Royal Canadian Army Service Corps, 7th Infanry Brigade Company

The Royal Canadian Army Service Corps (RCASC) was an administrative and transport corps of the Canadian Army. The Canadian Army Service Corps was established in the Non-Permanent Active Militia in 1901, and in the Permanent Active Militia in 1903.[2] The Canadian Permanent Army Service Corps was redesignated The Royal Canadian Army Service Corps on 3 Nov 1919.

 

 The RCASC was established, by General Order No. 141, as the Canadian Army Service Corps (CASC), on November 1, 1901. The CASC was modelled directly off the British Army Service Corps to provide all transportation and supply services to the Army. Initially, the CASC consisted of four companies to support the Active Militia units. The Corps grew quickly, doubling the number of units by 1903, and growing by another three companies by 1905. By the summer of 1914 the CASC had a strength of 3000 personnel in eighteen companies.

 

 During World War I, the CASC provided a support element for each Canadian Division, and later on, for the Canadian Corps. With the introduction of motorized vehicles, the CASC carried commodities of a greater range and of greater weights. Motorized transportation also resulted in expanded responsibilities such as driving ambulances and engineer pontoon vehicles, carrying all natures of ammunition, and mobile repair and recovery. In recognition of the services rendered during the Great War, His Majesty King George V authorized the designator “Royal” in 1919.

 

The RCASC, along with the rest of the Army, underwent a rapid expansion as Canada mobilized for the Second World War. In addition to maintaining transport for the army on land, the R.C.A.S.C. also commanded and maintained a ship-borne freight and patrol company, the Pacific Command Water Transport Company, R.C.A.S.C., during World War II. The RCASC provided support to Canadian Soldiers wherever they went; training in Canada and Great Britain, the campaign in north-west Europe, and in the campaign in Italy. The RCASC moved supplies from the rear areas to the front-lines. They delivered all rations, ammunition, petroleum products, and all other essentials. They did so with a variety of vehicles ranging from three to ten ton trucks, and forty ton tank transporters.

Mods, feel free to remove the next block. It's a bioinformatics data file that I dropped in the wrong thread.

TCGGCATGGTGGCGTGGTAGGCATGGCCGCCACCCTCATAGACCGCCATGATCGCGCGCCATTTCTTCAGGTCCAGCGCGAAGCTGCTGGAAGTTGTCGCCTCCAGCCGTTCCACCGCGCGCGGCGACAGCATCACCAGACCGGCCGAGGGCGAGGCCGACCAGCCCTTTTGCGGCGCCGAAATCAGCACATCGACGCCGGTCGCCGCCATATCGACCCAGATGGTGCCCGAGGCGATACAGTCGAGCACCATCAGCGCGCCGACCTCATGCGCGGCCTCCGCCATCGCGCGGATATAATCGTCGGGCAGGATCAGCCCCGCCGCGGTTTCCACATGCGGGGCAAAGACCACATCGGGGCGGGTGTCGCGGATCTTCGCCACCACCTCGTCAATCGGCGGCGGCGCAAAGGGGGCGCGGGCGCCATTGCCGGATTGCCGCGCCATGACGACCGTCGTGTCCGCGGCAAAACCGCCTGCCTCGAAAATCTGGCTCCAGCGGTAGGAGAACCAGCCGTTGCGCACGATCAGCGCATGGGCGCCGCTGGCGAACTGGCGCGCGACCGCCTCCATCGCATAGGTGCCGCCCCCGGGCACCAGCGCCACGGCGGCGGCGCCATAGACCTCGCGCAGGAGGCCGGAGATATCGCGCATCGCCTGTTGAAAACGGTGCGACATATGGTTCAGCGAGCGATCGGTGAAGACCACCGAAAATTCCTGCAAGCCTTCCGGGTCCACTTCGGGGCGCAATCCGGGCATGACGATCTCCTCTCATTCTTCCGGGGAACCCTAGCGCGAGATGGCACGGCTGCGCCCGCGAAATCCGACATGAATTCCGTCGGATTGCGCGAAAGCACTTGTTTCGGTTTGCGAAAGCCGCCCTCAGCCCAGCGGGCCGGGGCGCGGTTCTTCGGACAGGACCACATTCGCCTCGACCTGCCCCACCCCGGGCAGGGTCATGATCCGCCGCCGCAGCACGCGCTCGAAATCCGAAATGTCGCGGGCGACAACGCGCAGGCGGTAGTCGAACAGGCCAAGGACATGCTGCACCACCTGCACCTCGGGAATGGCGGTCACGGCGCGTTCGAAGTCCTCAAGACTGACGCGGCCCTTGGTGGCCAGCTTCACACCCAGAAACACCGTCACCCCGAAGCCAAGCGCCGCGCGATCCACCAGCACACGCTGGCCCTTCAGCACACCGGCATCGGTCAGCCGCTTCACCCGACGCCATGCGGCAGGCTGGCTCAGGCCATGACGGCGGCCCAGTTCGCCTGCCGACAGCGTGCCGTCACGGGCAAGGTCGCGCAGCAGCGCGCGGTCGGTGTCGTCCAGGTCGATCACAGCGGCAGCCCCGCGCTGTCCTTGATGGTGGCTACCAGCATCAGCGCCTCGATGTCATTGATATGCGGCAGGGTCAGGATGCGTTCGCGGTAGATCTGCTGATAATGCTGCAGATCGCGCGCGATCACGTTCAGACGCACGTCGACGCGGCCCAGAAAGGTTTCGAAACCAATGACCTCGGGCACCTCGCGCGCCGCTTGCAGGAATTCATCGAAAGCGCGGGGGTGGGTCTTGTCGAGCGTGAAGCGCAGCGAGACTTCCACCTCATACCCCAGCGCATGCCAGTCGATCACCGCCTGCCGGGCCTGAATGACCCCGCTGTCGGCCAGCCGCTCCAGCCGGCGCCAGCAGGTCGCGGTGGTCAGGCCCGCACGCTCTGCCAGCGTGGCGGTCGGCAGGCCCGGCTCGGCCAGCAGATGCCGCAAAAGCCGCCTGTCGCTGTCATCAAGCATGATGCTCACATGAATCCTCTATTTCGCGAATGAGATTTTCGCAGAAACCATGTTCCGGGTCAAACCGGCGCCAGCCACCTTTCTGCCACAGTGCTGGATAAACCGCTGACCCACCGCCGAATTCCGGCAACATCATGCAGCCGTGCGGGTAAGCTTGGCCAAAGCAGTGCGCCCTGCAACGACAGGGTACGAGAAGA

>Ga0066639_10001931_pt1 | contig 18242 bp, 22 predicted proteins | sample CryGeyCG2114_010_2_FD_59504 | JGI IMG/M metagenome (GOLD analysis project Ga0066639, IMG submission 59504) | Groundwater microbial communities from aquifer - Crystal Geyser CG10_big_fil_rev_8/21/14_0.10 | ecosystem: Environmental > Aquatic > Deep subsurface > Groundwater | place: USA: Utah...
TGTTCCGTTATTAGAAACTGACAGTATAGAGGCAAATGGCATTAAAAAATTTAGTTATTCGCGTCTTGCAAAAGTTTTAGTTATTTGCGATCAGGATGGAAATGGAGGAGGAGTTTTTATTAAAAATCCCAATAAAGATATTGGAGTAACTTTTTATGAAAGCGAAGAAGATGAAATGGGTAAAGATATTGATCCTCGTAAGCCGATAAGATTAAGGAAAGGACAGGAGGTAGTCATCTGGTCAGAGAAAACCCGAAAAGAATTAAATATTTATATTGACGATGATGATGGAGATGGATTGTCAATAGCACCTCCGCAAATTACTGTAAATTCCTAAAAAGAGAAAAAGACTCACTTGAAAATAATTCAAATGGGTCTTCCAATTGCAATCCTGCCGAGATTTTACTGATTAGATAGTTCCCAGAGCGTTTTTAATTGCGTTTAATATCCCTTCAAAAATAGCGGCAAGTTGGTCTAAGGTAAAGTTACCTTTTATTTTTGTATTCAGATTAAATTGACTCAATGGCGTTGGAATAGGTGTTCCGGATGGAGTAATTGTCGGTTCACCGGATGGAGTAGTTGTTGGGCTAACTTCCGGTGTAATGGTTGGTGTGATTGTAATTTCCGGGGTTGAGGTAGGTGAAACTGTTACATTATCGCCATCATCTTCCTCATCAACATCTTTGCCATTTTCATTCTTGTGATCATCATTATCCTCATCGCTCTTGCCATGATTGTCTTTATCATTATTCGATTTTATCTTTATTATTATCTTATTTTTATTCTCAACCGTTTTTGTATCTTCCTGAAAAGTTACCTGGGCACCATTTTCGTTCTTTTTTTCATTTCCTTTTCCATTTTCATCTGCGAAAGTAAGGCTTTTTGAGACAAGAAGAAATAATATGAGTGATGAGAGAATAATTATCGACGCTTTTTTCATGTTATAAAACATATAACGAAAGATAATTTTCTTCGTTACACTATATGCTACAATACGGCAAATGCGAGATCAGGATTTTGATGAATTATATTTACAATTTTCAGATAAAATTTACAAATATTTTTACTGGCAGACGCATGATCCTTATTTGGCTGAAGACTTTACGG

Name: Barbour, Victor

Rank: Private

Age 25

No. H/65062

Unit: 

Missing since: 20-10-1944

Next of Kin: Son of Andrew and Anna Barbour, of Poplar Point, Manitoba.

Groesbeek Panel: 11

KIA Information: Known to have been killed in a explosion at Ijzendijke.

 

 

 


Name: Larkin, Edwin Edward

Rank: Private

Age 24

No. H/37796

Unit: 

Missing since: 20-10-1944

Next of Kin: Son of Edward John and Caroline Larkin, of Marquette, Manitoba.

Groesbeek Panel: 11

KIA Information: Known to have been killed in a explosion at Ijzendijke.


Name: Sandison, Walter John

Rank: Private

Age 25

No. H/37730

Unit: 

Missing since: 20-10-1944

Next of Kin: Son of Walter James and Helena Anne Sandison.

Husband of Pearl Sandison, of Lockport, Manitoba.

Groesbeek Panel: 11

KIA Information: Known to have been killed in a explosion at Ijzendijke.

Name: Biggin, Eric

Rank: Private

Age 22

No. D/105708

Unit: 

Missing since: 20-10-1944

Next of Kin: Son of Charles Arthur Biggin, of Mackayville, Ontario

Groesbeek Panel: 11

KIA Information: Known to have been killed in a explosion at Ijzendijke.


Name: O'Connor, Bernard Joseph

Rank: Private

Age 22

No. B/97004

Unit: 

Missing since: 20-10-1944

Next of Kin: Son of William O'Connor, of Toronto,Ontario.

Groesbeek Panel: 11

KIA Information: Known to have been killed in a explosion at Ijzendijke.

Name: Boatman, Leonard Joseph

Rank: Private

Age 26

No. A/58587

Unit: 

Missing since: 20-10-1944

Next of Kin: Son of George H and Eleanora Boatman, of Waterloo, Ontario

Groesbeek Panel: 11

KIA Information: Known to have been killed in a explosion at Ijzendijke.

 

 

 

 

 


Name: Roulston, Lorne Edgar

Rank: Private

Age 23

No. H/87456

Unit: 

Missing since: 20-10-1944

Next of Kin: Son of John and Mabel Roulston, of Marchwell, Saskatchewan.

Groesbeek Panel: 11

KIA Information: Known to have been killed in a explosion at Ijzendijke.